There is another application, though, for those of us who are parents, especially of young children. Our job, I have argued elsewhere[1], is to be like God to our children, and we have a God who does set boundaries, which to cross brings consequences. Call me old-fashioned, but I think that disciplining children has gone a bit out of fashion in our politically correct and ‘rights’-obsessed culture. Christian parents do well to ponder the benefits of boundaries and their enforcement, just as our heavenly Father obviously sees their benefits.


Leach, C and J And For Your Children (Crowborough: Monarch, 1994)

OT Lectionary Ash Wednesday March 5th Isaiah 581-12

Why ‘ashes’?

On Ash Wednesday in many churches around the world Christians will have ashes placed on their heads as they enter into the season of Lent. But why ashes? What do they symbolise?

It is common knowledge that in the OT ashes (along with sackcloth and sometimes dust) were used when in some way or another the chips were down. The first reference like this is to Tamar in 2 Samuel 19 who, having been raped by Amnon, tears her ornate robes and puts ashes on her head. But even before this Abraham acknowledges his unworthiness to intercede to God in Gen 18. There are several other references throughout the OT: is it possible to tease out the symbolism and understand more clearly what we are saying by what we do on Ash Wednesday?

File:US Navy 080206-N-7869M-057 Electronics Technician 3rd Class Leila Tardieu receives the sacramental ashes during an Ash Wednesday celebration.jpg

The first reference is to mortality. To put it bluntly, that’s how we’re all going to end up. ‘Remember that you are dust, and to dust you shall return’ says the minister as ashes are administered, just as God spoke to the fallen Adam and Eve. Don’t get any ideas above your station, because at the end of the day you’re going to end up the same as everybody else. The Christian gospel, of course, tells us that this isn’t actually the last word, but it never does any harm not to think more highly of ourselves then we ought, and to remember that without the breath of God in us we’re nothing at all.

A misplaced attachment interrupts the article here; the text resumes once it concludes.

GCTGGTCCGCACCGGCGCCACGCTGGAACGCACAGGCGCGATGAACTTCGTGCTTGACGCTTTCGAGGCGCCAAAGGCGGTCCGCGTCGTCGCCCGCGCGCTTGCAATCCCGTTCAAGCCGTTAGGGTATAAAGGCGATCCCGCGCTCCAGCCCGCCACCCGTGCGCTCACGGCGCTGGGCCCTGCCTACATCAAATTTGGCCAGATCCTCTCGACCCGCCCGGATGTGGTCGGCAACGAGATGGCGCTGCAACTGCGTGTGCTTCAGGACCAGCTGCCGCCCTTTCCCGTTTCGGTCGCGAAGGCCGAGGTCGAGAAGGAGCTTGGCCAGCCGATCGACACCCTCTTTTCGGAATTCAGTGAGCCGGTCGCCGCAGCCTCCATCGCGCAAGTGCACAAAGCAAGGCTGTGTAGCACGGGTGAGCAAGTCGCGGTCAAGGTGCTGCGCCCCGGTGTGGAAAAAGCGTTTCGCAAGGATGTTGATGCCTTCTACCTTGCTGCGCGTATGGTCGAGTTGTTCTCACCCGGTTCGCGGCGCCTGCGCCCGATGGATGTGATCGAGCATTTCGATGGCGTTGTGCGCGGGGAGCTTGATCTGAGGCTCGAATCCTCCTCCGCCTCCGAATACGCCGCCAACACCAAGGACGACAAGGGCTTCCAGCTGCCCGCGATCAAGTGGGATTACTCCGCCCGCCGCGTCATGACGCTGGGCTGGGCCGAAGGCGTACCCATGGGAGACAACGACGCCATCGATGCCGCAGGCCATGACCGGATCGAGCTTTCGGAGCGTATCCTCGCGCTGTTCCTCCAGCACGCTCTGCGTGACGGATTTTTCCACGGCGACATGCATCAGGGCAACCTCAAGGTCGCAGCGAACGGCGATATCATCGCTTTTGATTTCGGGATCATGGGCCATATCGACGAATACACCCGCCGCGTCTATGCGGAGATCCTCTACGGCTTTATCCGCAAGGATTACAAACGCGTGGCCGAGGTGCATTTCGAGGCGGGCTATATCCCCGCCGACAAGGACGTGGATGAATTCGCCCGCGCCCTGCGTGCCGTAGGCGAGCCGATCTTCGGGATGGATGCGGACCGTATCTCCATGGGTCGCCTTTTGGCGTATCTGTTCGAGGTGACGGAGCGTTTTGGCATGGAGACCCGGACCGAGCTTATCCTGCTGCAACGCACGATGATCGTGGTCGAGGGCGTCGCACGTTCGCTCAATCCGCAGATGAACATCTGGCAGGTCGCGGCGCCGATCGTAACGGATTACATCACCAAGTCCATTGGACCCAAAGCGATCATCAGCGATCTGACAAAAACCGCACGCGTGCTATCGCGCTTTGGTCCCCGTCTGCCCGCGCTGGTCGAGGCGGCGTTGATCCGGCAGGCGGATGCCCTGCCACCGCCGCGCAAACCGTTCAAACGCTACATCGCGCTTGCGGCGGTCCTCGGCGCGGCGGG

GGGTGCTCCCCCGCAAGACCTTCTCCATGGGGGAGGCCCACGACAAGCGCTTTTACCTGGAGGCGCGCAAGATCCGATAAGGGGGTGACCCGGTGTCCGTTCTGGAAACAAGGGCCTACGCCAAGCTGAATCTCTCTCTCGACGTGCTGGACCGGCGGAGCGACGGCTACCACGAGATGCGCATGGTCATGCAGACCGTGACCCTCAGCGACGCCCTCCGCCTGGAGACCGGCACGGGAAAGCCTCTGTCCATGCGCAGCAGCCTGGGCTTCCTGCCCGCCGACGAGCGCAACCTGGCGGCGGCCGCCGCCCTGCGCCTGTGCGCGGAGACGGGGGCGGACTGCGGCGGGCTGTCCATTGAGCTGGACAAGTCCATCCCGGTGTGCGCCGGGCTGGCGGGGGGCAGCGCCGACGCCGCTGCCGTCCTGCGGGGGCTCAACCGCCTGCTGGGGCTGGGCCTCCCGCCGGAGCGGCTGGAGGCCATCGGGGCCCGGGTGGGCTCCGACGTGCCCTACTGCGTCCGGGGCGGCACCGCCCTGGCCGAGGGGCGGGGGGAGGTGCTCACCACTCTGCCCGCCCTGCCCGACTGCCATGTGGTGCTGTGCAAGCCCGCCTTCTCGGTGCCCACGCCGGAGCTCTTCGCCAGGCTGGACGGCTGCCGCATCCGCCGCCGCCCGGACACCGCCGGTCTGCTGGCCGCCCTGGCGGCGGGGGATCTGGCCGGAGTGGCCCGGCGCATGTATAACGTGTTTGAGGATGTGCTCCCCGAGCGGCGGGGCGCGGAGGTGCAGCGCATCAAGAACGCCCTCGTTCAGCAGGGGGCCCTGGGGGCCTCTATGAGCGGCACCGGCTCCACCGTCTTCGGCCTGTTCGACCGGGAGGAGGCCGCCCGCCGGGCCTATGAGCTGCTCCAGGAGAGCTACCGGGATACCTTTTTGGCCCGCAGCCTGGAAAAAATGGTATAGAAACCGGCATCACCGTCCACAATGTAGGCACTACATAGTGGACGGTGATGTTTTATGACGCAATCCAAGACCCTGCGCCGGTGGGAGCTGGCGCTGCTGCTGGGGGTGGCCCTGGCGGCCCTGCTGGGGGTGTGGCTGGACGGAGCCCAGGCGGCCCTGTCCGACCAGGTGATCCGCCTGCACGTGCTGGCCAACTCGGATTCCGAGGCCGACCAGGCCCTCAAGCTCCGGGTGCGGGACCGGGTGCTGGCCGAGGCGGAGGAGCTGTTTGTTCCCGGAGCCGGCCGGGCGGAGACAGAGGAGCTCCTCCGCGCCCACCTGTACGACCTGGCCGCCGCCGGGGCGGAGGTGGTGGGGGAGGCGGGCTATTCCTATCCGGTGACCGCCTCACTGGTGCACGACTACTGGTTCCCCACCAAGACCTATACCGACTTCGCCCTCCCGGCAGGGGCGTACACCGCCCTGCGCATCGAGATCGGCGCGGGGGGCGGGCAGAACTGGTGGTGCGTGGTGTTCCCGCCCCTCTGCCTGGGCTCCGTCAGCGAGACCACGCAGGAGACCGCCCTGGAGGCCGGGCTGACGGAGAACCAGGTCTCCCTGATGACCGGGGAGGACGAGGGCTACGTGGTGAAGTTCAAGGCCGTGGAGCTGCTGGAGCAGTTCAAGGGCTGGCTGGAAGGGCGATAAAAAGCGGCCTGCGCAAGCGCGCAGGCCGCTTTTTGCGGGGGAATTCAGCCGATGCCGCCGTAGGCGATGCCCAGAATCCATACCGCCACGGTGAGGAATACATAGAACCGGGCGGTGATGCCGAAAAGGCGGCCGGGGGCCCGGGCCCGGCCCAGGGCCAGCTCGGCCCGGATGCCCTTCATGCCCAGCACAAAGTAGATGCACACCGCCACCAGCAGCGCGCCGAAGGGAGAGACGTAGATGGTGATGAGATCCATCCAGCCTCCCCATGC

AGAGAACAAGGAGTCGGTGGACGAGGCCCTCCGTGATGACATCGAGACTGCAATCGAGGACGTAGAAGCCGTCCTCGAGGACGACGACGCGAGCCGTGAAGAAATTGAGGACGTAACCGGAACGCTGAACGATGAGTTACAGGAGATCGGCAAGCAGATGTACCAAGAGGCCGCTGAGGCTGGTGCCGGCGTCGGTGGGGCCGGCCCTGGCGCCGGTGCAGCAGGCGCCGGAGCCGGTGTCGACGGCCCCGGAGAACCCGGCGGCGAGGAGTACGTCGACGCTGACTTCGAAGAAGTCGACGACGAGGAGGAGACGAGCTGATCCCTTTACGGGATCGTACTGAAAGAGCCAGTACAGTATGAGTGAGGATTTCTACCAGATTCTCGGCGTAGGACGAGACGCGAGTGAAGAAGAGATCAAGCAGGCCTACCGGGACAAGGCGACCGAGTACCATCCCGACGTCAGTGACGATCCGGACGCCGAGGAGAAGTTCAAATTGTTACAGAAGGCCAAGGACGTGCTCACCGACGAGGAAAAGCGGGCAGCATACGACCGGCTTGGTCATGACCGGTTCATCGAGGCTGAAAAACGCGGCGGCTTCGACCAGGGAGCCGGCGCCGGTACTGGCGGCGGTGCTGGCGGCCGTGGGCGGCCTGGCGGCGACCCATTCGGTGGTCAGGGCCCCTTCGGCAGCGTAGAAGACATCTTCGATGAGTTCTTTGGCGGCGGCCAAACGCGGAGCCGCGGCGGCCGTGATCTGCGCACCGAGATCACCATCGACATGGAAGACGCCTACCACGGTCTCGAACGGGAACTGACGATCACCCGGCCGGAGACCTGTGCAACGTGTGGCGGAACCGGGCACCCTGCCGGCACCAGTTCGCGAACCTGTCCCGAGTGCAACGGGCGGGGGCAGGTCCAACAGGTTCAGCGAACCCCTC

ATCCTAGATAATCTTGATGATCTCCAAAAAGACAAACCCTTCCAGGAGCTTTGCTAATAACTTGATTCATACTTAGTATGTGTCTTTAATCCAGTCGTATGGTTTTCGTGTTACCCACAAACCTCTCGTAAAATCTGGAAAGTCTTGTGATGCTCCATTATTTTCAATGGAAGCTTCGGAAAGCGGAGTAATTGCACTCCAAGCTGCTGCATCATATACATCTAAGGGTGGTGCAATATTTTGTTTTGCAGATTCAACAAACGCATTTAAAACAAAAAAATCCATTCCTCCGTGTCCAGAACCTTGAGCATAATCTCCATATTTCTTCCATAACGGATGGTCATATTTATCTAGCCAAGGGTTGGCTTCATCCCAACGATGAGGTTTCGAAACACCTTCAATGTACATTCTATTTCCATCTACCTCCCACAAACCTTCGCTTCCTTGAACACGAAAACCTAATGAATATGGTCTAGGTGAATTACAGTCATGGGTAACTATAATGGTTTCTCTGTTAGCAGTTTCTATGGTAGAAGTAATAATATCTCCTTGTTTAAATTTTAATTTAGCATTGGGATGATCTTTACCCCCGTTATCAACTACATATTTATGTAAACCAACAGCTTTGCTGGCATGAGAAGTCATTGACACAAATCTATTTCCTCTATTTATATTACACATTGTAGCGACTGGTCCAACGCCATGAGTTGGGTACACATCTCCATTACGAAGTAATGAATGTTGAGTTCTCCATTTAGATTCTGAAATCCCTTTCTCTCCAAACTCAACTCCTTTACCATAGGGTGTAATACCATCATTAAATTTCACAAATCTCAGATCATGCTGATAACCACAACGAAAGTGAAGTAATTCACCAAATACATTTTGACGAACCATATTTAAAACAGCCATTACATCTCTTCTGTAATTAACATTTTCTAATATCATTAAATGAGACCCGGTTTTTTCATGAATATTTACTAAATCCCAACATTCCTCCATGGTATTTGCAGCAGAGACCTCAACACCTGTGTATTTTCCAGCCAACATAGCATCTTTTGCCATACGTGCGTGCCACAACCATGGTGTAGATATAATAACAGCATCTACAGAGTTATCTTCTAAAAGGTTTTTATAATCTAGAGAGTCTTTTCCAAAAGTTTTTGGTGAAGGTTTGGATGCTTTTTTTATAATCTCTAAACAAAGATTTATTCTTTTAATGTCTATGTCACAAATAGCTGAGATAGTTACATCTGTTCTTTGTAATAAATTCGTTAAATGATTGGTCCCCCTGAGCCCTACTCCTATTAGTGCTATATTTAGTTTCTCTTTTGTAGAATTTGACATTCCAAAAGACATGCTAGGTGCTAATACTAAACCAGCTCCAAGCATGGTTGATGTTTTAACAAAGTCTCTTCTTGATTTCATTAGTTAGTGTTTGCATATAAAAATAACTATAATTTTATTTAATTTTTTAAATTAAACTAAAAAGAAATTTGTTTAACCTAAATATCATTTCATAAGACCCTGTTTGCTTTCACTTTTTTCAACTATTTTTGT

Tied in with this is the motif of poverty. Hannah recognises in her outpouring of praise in 1 Samuel 2 that the ash-heap is the place where the needy find themselves, among the spent residue of life that has no further use or purpose. God alone is able to raise people from the ashes and restore them, as Job was to discover when God did just that, taking him from the ashes where he sat and giving back to him much of what had been taken from him. Isaiah echoes this in chapter 61, where the ashes of poverty and devastation ashes will be replaced by a crown of beauty, just as the oil of joy will replace mourning, our third symbol. Mordecai, for example, in Esther 4, learns of the edict that all the Jews are to be annihilated, and shows his deep distress and sorrow by tearing his clothes and covering himself with sackcloth and ashes, a common motif in times of anguish.

Sometimes the anguish which calls for ashes comes from what others have done, but our fourth symbol is about distress at what we have done ourselves, when ashes become a sign of penitence. It seems strange to us to show that we’re sorry by putting ash on our heads, but maybe there’s a link to the other motifs: we’re desperately upset because of who we are and/or what we’ve done; we recognise that it has made us poor and useless, and it reminds us that try as we might to live a good life we’re only human and in the end death will get the better of us.

So with all this richness of meaning we can understand a bit more clearly why Isaiah has such a down on insincere penitence. ‘Is this the kind of fast I have chosen?’ he asks, ‘for lying on sackcloth and ashes’ whilst continuing in the very sins for which we evidently have not an ounce of sorrow or penitence, and which we only pretend to be upset about (58:5). Real penitence requires all that ashes symbolise, and not just the ashes themselves. If our sin doesn’t get to us that much, there’s not a lot of point in using ashes as an empty ceremony.